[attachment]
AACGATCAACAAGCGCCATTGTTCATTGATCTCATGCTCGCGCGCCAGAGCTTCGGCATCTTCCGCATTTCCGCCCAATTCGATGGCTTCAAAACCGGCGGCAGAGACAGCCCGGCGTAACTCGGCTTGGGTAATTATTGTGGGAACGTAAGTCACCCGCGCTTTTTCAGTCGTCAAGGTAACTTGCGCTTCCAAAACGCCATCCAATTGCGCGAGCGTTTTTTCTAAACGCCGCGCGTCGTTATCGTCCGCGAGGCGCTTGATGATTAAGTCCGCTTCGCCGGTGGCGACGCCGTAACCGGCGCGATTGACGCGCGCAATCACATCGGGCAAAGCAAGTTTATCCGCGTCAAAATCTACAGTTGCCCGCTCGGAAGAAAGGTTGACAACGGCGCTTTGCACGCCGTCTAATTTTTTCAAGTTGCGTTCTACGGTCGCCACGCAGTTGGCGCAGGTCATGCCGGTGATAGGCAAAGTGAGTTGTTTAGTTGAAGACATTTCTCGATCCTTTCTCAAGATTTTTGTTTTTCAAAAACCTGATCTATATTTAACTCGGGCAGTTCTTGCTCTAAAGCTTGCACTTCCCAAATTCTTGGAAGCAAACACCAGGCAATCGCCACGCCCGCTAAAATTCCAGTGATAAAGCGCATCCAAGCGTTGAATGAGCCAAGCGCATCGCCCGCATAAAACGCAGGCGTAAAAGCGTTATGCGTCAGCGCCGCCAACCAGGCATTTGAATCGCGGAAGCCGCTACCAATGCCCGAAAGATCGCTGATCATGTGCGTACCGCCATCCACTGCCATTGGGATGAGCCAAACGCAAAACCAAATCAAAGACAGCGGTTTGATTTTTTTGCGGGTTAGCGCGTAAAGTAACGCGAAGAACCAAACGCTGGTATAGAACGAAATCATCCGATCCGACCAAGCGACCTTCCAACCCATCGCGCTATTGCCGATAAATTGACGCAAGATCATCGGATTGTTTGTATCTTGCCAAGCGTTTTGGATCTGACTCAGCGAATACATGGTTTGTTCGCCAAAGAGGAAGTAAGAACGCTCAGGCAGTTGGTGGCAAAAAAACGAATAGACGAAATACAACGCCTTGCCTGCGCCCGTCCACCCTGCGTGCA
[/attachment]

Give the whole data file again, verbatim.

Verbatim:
AACGATCAACAAGCGCCATTGTTCATTGATCTCATGCTCGCGCGCCAGAGCTTCGGCATCTTCCGCATTTCCGCCCAATTCGATGGCTTCAAAACCGGCGGCAGAGACAGCCCGGCGTAACTCGGCTTGGGTAATTATTGTGGGAACGTAAGTCACCCGCGCTTTTTCAGTCGTCAAGGTAACTTGCGCTTCCAAAACGCCATCCAATTGCGCGAGCGTTTTTTCTAAACGCCGCGCGTCGTTATCGTCCGCGAGGCGCTTGATGATTAAGTCCGCTTCGCCGGTGGCGACGCCGTAACCGGCGCGATTGACGCGCGCAATCACATCGGGCAAAGCAAGTTTATCCGCGTCAAAATCTACAGTTGCCCGCTCGGAAGAAAGGTTGACAACGGCGCTTTGCACGCCGTCTAATTTTTTCAAGTTGCGTTCTACGGTCGCCACGCAGTTGGCGCAGGTCATGCCGGTGATAGGCAAAGTGAGTTGTTTAGTTGAAGACATTTCTCGATCCTTTCTCAAGATTTTTGTTTTTCAAAAACCTGATCTATATTTAACTCGGGCAGTTCTTGCTCTAAAGCTTGCACTTCCCAAATTCTTGGAAGCAAACACCAGGCAATCGCCACGCCCGCTAAAATTCCAGTGATAAAGCGCATCCAAGCGTTGAATGAGCCAAGCGCATCGCCCGCATAAAACGCAGGCGTAAAAGCGTTATGCGTCAGCGCCGCCAACCAGGCATTTGAATCGCGGAAGCCGCTACCAATGCCCGAAAGATCGCTGATCATGTGCGTACCGCCATCCACTGCCATTGGGATGAGCCAAACGCAAAACCAAATCAAAGACAGCGGTTTGATTTTTTTGCGGGTTAGCGCGTAAAGTAACGCGAAGAACCAAACGCTGGTATAGAACGAAATCATCCGATCCGACCAAGCGACCTTCCAACCCATCGCGCTATTGCCGATAAATTGACGCAAGATCATCGGATTGTTTGTATCTTGCCAAGCGTTTTGGATCTGACTCAGCGAATACATGGTTTGTTCGCCAAAGAGGAAGTAAGAACGCTCAGGCAGTTGGTGGCAAAAAAACGAATAGACGAAATACAACGCCTTGCCTGCGCCCGTCCACCCTGCGTGCA